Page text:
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* I know the plural form of internet.  I do.

Thursday, November 29, 2012

The Case for a Dog


A couple of weeks ago, Rust mentioned that if I ever brought up having another child he would get me a dog.  Because my baby hunger would apparently be satisfied by just cleaning up a lot of crap.

Well, news flash Rust.  I am full.  

But I still spent some time contemplating the idea of a dog.  Like down the road...when everyone is potty trained and sleeps through the night.

And then Ashlyn bought Bouncy.

And Bouncy is annoying.  


And she sheds.


And now any inkling of desire for a dog is long gone.  And Bouncy even has an off button.

MO-vember


Count yourself among the lucky few if you don't know what Movember is.

But to bring you up to speed, it's the month where men (and apparently women) grow out a mustache like a common pedophile.  And much to my despair, Rustin decided to participate in this phenomenon.

It was really awkward when Rustin wanted to take me and the kids out for lunch, and after realizing I was all out of excuses I had to finally own up to it and say, "Uhhh...frankly I don't want to be seen out in public with you."  Rain check for December?

He can skydive, he can hang glide, but I have to put my foot down with the mustache.  

(Call me when it's taken care of and we'll come home)

That's right, I've resorted to holding my own kids hostage.

Now it's not because I don't think my husband isn't attractive with a mustache (how's that for a double negative?  Go ahead, reread it), but no one is hot with a mustache.  

You can check by googling hot mustache and the only images that appear are of Tom Selleck and women.
Now google "pedophile" and these are the results that appear:


Who else shuddered?  Welcome to my life.
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Friday, November 9, 2012

Pants

It's starting to get a little cold outside, so when Austin came downstairs wearing shorts this morning, an argument quickly ensued.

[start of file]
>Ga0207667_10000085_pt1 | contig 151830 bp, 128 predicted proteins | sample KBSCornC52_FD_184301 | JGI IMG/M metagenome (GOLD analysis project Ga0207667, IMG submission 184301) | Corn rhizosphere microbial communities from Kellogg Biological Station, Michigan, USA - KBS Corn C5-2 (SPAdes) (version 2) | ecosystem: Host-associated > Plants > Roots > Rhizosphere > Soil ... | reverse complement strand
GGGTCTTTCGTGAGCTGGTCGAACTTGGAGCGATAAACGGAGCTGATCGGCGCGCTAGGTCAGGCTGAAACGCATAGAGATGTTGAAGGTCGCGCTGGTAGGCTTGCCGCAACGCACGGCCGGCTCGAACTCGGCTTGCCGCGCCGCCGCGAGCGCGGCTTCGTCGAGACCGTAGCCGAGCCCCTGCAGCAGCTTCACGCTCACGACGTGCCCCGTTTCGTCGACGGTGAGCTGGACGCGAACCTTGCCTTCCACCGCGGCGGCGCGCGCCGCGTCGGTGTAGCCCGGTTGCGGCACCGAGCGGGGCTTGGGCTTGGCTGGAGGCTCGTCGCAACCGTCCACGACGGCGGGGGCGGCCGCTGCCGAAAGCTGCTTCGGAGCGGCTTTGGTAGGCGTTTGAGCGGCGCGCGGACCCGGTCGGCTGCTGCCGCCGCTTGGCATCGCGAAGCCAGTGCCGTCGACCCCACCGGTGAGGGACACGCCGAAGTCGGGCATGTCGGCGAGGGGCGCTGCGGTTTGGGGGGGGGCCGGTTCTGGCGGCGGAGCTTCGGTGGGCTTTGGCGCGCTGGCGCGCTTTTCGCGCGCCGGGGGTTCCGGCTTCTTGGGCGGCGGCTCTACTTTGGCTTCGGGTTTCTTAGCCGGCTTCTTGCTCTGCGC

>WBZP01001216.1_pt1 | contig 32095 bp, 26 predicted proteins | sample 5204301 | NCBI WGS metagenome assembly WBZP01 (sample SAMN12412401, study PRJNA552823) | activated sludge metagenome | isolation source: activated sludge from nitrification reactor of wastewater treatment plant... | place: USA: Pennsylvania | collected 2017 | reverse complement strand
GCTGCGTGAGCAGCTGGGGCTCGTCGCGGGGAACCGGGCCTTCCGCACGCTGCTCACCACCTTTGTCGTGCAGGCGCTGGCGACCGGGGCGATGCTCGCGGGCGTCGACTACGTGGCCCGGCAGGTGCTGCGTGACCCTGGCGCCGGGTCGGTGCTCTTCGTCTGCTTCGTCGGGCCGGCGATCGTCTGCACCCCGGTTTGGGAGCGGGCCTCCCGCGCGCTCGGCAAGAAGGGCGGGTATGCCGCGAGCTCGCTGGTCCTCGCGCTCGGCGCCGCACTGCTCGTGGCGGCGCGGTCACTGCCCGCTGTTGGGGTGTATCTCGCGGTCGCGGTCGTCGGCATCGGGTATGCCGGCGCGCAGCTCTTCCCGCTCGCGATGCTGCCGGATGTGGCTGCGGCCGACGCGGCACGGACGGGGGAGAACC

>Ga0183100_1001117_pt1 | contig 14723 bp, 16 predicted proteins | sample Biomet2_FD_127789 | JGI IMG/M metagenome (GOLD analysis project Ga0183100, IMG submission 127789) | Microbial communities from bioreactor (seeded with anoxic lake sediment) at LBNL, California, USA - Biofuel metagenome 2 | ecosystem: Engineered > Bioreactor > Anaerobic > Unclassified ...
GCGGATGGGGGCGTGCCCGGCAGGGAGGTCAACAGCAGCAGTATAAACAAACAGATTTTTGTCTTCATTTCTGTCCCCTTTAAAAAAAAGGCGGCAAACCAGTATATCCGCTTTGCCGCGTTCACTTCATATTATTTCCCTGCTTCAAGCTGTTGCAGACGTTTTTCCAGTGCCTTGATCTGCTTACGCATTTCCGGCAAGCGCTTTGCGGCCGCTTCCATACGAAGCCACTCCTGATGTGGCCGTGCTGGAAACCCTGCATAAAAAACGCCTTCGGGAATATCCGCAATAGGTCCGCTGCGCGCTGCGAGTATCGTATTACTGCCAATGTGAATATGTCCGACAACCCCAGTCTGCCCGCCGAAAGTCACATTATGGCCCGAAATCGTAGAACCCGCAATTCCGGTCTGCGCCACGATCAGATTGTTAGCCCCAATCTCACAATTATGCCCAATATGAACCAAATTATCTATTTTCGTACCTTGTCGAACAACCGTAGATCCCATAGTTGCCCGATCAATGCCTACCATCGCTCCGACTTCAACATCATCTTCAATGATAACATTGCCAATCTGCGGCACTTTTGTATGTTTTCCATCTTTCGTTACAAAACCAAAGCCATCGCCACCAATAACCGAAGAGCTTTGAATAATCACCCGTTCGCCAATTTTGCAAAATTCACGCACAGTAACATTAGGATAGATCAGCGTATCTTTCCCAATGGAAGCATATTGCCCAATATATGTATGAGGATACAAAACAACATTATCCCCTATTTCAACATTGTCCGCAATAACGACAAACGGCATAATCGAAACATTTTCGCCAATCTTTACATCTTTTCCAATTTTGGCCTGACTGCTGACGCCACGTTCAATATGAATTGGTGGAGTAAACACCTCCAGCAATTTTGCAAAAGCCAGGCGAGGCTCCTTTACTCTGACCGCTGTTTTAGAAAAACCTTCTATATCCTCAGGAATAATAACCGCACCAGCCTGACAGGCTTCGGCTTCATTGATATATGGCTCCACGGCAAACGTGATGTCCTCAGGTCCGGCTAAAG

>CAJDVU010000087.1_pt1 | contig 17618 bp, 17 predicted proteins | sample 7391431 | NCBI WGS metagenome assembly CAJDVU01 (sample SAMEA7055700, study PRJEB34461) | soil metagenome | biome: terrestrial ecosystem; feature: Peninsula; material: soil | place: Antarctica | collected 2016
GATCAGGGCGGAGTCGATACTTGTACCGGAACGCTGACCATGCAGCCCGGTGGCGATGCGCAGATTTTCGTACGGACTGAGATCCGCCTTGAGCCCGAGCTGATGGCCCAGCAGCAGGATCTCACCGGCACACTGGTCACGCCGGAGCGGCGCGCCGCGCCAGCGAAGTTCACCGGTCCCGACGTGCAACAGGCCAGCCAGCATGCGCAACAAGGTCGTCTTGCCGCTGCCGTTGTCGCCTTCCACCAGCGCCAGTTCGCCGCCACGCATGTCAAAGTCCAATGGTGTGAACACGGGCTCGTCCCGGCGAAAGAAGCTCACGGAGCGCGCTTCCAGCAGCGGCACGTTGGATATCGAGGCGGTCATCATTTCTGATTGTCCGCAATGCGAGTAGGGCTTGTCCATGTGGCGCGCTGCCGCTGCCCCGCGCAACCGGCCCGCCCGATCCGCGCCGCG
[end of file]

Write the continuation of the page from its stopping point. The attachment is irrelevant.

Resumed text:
He insisted they were pants, but I argued they were shorts.

I conceded when I realized they were Eli's pants. He still can't wear them today.

Friday, November 2, 2012

Halloween Candy

I have had no Halloween candy this year, despite the fact that my kids collected more of the good stuff than I was able to hand out. And while they're away/in the other room it just stares at me and calls out to me constantly.

I'm not kidding when I say that keeping my resolve has been tougher than child birth.

Friday, October 19, 2012

Google vs. Bing: The Democrat Edition

Oh I hate it when I intentionally alienate all my republican friends.  So this one is for you.

When you type into Google "Democrats are", the following list populates:

Democrats are: idiots, evil, racist, stupid.

In Bing, the same phrase generates:

Democrats are: idiots, stupid, the real racists, anti-catholic, communist, sleaze, morons

Clearly Bing wins this one.

Google -2  Bing-2


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Thursday, October 18, 2012

Facebook, elections, and guns


Hey remember back in 2008 when I used to blog?  Yeah that was fun.  

That is also coincidentally about the time I got on facebook.  And well, facebook has turned me into a lazy blogger because it's easier to be funny and entertaining in one sentence rather than an entire blog post.  And if I am one thing, I am lazy.

You know what else facebook makes it easy to be?  An annoying republican.  I mean I like Mitt Romney, I get it, I do.  I like him about 20% more than Obama and 40% less than any Libertarian, but in all honesty, I kind of hope Romney loses so that all of my Romney loving facebook friends can go run off into the woods together with their guns and hide until Jesus comes again.  And I really hope they forget their smart phones because if they're annoying now, it's only going to get worse if they lose.  

And because now when I "read" my friends blogs all I really do is skim down and admire the pictures, here you go.  Our secret identities finally revealed.    


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Wednesday, August 15, 2012



Here she is, off to her first day of first grade!  I realize I make fun of first time moms, but a part of me realizes that she's my first so I still get to be that "first time mom" when it comes to her.  I am sorely tempted to email her teacher to let her know that Ashlyn is terrified of toilets, even though I have no doubt her teacher would laugh at me behind my back.  


I blame Target and the automatic flushers that don't recognize 30 pounds little 2 year olds for that.

Anyways, here's how we're faring at home...



How many more days until preschool?